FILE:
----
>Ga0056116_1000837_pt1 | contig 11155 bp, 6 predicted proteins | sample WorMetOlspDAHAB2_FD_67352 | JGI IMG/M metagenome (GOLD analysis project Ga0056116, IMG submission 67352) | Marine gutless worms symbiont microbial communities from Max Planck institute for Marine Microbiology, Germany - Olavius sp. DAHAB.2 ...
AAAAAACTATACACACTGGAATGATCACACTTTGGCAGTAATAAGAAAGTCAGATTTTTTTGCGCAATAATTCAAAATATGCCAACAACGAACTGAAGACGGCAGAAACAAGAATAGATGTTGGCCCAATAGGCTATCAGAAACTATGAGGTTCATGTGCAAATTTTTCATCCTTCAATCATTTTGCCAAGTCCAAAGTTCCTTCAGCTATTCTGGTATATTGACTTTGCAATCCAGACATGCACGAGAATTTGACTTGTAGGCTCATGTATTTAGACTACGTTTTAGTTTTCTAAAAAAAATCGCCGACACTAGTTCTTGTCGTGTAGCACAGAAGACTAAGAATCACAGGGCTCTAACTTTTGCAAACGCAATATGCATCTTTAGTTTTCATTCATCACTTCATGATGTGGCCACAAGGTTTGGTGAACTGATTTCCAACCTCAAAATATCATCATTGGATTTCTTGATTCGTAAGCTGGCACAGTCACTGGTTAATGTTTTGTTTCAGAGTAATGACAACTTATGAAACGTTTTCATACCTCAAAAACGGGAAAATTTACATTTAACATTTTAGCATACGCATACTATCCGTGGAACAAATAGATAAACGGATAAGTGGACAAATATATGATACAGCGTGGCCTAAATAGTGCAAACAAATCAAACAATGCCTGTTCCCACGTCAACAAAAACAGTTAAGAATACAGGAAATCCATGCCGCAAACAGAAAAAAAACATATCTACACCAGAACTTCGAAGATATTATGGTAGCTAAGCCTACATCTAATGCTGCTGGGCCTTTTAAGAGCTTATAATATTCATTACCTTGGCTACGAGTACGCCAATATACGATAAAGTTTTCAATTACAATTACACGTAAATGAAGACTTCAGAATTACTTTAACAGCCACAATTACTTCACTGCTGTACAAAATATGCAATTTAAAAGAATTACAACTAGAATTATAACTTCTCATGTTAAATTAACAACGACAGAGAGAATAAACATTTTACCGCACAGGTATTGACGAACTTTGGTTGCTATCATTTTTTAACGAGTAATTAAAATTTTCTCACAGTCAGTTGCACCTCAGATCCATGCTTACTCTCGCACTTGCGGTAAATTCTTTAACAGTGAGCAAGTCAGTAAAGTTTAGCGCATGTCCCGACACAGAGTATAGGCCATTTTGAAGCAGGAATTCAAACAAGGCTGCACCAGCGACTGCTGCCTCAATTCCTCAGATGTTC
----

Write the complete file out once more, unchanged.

>Ga0056116_1000837_pt1 | contig 11155 bp, 6 predicted proteins | sample WorMetOlspDAHAB2_FD_67352 | JGI IMG/M metagenome (GOLD analysis project Ga0056116, IMG submission 67352) | Marine gutless worms symbiont microbial communities from Max Planck institute for Marine Microbiology, Germany - Olavius sp. DAHAB.2 ...
AAAAAACTATACACACTGGAATGATCACACTTTGGCAGTAATAAGAAAGTCAGATTTTTTTGCGCAATAATTCAAAATATGCCAACAACGAACTGAAGACGGCAGAAACAAGAATAGATGTTGGCCCAATAGGCTATCAGAAACTATGAGGTTCATGTGCAAATTTTTCATCCTTCAATCATTTTGCCAAGTCCAAAGTTCCTTCAGCTATTCTGGTATATTGACTTTGCAATCCAGACATGCACGAGAATTTGACTTGTAGGCTCATGTATTTAGACTACGTTTTAGTTTTCTAAAAAAAATCGCCGACACTAGTTCTTGTCGTGTAGCACAGAAGACTAAGAATCACAGGGCTCTAACTTTTGCAAACGCAATATGCATCTTTAGTTTTCATTCATCACTTCATGATGTGGCCACAAGGTTTGGTGAACTGATTTCCAACCTCAAAATATCATCATTGGATTTCTTGATTCGTAAGCTGGCACAGTCACTGGTTAATGTTTTGTTTCAGAGTAATGACAACTTATGAAACGTTTTCATACCTCAAAAACGGGAAAATTTACATTTAACATTTTAGCATACGCATACTATCCGTGGAACAAATAGATAAACGGATAAGTGGACAAATATATGATACAGCGTGGCCTAAATAGTGCAAACAAATCAAACAATGCCTGTTCCCACGTCAACAAAAACAGTTAAGAATACAGGAAATCCATGCCGCAAACAGAAAAAAAACATATCTACACCAGAACTTCGAAGATATTATGGTAGCTAAGCCTACATCTAATGCTGCTGGGCCTTTTAAGAGCTTATAATATTCATTACCTTGGCTACGAGTACGCCAATATACGATAAAGTTTTCAATTACAATTACACGTAAATGAAGACTTCAGAATTACTTTAACAGCCACAATTACTTCACTGCTGTACAAAATATGCAATTTAAAAGAATTACAACTAGAATTATAACTTCTCATGTTAAATTAACAACGACAGAGAGAATAAACATTTTACCGCACAGGTATTGACGAACTTTGGTTGCTATCATTTTTTAACGAGTAATTAAAATTTTCTCACAGTCAGTTGCACCTCAGATCCATGCTTACTCTCGCACTTGCGGTAAATTCTTTAACAGTGAGCAAGTCAGTAAAGTTTAGCGCATGTCCCGACACAGAGTATAGGCCATTTTGAAGCAGGAATTCAAACAAGGCTGCACCAGCGACTGCTGCCTCAATTCCTCAGATGTTC